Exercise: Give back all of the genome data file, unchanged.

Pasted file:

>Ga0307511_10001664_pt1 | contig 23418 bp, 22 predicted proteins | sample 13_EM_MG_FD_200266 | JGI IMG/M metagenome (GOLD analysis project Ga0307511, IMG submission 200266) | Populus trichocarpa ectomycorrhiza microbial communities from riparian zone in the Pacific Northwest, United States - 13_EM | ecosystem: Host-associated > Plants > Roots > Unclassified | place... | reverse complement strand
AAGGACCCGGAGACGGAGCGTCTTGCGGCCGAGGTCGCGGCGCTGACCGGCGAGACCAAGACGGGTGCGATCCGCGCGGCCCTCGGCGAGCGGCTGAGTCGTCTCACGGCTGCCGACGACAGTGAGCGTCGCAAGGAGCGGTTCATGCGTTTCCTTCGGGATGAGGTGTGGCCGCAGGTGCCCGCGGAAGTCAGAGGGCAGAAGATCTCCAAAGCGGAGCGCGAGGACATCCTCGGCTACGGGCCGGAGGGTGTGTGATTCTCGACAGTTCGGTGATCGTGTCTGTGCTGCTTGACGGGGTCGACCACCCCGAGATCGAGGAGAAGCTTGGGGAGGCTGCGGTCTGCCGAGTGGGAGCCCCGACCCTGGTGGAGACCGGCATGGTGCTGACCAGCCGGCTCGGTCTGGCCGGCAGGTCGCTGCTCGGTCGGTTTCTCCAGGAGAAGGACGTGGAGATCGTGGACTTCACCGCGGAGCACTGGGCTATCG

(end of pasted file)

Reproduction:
>Ga0307511_10001664_pt1 | contig 23418 bp, 22 predicted proteins | sample 13_EM_MG_FD_200266 | JGI IMG/M metagenome (GOLD analysis project Ga0307511, IMG submission 200266) | Populus trichocarpa ectomycorrhiza microbial communities from riparian zone in the Pacific Northwest, United States - 13_EM | ecosystem: Host-associated > Plants > Roots > Unclassified | place... | reverse complement strand
AAGGACCCGGAGACGGAGCGTCTTGCGGCCGAGGTCGCGGCGCTGACCGGCGAGACCAAGACGGGTGCGATCCGCGCGGCCCTCGGCGAGCGGCTGAGTCGTCTCACGGCTGCCGACGACAGTGAGCGTCGCAAGGAGCGGTTCATGCGTTTCCTTCGGGATGAGGTGTGGCCGCAGGTGCCCGCGGAAGTCAGAGGGCAGAAGATCTCCAAAGCGGAGCGCGAGGACATCCTCGGCTACGGGCCGGAGGGTGTGTGATTCTCGACAGTTCGGTGATCGTGTCTGTGCTGCTTGACGGGGTCGACCACCCCGAGATCGAGGAGAAGCTTGGGGAGGCTGCGGTCTGCCGAGTGGGAGCCCCGACCCTGGTGGAGACCGGCATGGTGCTGACCAGCCGGCTCGGTCTGGCCGGCAGGTCGCTGCTCGGTCGGTTTCTCCAGGAGAAGGACGTGGAGATCGTGGACTTCACCGCGGAGCACTGGGCTATCG